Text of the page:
UGC has common threads with social, digital, and traditional marketing, but it won’t prove its ROI if you’re simply aiming for quantity. After all, if you’re requesting selfies from customers, your goal likely isn’t to just store the photos on a hard drive and forget them. Rather, you want to curate, and use them in ongoing and upcoming campaigns, strategically connecting this valuable UGC with key audiences to support future business efforts.

Guarantee the lasting value of the UGC you collect by establishing a high standard for the quality of content you accept. Highlight customers’ efforts that are executed well and are in line with your brand vision, rather than retweeting every blurry photo that uses your hashtag.

Ensuring the content your customers share is aligned with your brand image is extremely important. Run campaigns that challenge users to create and share unique, valuable content, and give participants a sense of achievement when you recognize their work.

You’ll make the UGC experience more rewarding for contributors and new audiences alike, and you’ll inspire new contacts to share on your behalf.

3. Don’t use UGC without customers’ permission

To ensure that your customers know what will happen with their UGC, you need to gain their permission.

Some brands aim to secure consent from users with generic statements outlining basic terms and conditions. An Instagram post announcing a new campaign might note, for example, that “by posting our hashtag, you are giving our company the right to use your content in promotional materials.”

However, many customers see that approach as indirect and unsatisfactory, and that damages the basis of trust that any successful UGC campaign relies on. Moreover, depending on how a consumer came across the hashtag, they may never have been presented with the contests’ terms.

To avoid confusion, be direct with your audience. Though you should always consult with your legal department to determine an ideal strategy, the below user flows can help get willing participants on board to help fill up your selfie stores:

  • Response-based consent. Actively ask users for their permission to reuse content. When a customer posts a selfie with your campaign’s hashtag, comment on the photo with a message, such as “Thanks for sharing! We’d love to use this photo in other marketing materials. If that’s OK with you, please reply with #ThisSelfieApproved.”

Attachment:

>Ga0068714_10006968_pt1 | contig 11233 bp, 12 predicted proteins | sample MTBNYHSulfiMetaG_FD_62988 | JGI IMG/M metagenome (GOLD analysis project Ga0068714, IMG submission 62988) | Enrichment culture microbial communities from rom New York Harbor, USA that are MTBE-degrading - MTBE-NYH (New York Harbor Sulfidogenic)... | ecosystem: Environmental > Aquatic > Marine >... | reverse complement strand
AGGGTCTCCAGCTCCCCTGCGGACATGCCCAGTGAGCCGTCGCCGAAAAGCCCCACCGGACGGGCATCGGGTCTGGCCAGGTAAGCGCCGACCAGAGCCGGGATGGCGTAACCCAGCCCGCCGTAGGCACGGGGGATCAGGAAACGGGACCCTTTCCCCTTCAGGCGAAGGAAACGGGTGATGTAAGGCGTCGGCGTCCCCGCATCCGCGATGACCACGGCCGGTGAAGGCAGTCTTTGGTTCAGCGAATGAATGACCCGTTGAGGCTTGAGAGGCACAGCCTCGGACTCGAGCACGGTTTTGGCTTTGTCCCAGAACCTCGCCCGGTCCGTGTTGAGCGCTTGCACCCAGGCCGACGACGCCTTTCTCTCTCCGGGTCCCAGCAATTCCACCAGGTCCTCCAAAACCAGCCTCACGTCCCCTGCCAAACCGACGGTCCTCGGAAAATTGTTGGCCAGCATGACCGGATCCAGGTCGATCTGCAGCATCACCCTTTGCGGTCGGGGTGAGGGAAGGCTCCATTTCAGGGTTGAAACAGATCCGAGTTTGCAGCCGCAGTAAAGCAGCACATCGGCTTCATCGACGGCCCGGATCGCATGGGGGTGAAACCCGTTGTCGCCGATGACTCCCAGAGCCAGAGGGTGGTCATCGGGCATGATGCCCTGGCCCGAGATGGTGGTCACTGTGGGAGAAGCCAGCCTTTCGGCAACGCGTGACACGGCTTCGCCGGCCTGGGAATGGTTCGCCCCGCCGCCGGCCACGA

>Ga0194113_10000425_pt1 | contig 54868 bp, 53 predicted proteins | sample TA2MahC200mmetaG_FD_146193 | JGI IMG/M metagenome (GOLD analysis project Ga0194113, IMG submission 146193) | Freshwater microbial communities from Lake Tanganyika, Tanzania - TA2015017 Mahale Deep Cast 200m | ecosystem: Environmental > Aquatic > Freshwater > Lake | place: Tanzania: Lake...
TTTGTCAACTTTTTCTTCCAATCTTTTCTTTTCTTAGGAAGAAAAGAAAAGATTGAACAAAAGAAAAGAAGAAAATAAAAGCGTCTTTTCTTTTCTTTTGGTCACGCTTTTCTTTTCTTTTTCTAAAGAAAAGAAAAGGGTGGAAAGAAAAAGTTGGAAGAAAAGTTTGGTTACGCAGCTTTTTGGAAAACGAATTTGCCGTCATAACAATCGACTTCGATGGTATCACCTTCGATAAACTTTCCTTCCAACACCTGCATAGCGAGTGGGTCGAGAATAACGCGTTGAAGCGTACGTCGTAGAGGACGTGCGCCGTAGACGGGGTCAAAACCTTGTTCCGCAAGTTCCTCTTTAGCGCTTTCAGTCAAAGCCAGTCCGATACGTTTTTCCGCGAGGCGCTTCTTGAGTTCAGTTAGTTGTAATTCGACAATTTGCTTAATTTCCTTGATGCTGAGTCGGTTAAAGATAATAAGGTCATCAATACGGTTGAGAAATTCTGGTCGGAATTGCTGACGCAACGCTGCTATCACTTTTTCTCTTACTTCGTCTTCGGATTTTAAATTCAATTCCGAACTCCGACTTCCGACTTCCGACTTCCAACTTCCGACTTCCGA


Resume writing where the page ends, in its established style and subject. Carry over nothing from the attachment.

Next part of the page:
• Explicit, or “checkbox,” consent. When users share UGC, drive them to an online data-capture form with a clear request. For example, the page might state, “By checking this box, I permit this brand to reuse my selfie in its marketing content.” This type of iron-clad permission is sure to please your legal department.

4. Once you’ve got it, flaunt it

Populate your marketing campaigns—from emails to social posts and landing pages—with UGC.

If you’re a clothing brand, customers’ selfies while decked out in your garments can support your company’s desired aesthetic while highlighting real users. If you’re an online travel company, selfies in the exotic locations you helped users reach can show results and encourage others to become customers while they’re scanning their social networks.

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If you’re not already engaging with UGC, it’s time to get in on—and monetize—the trend that Kim K. brought into the spotlight.

By inspiring, curating, and using content from your customers, you can build relationships with audiences and inspire brand advocacy that goes above and beyond traditional one-way marketing.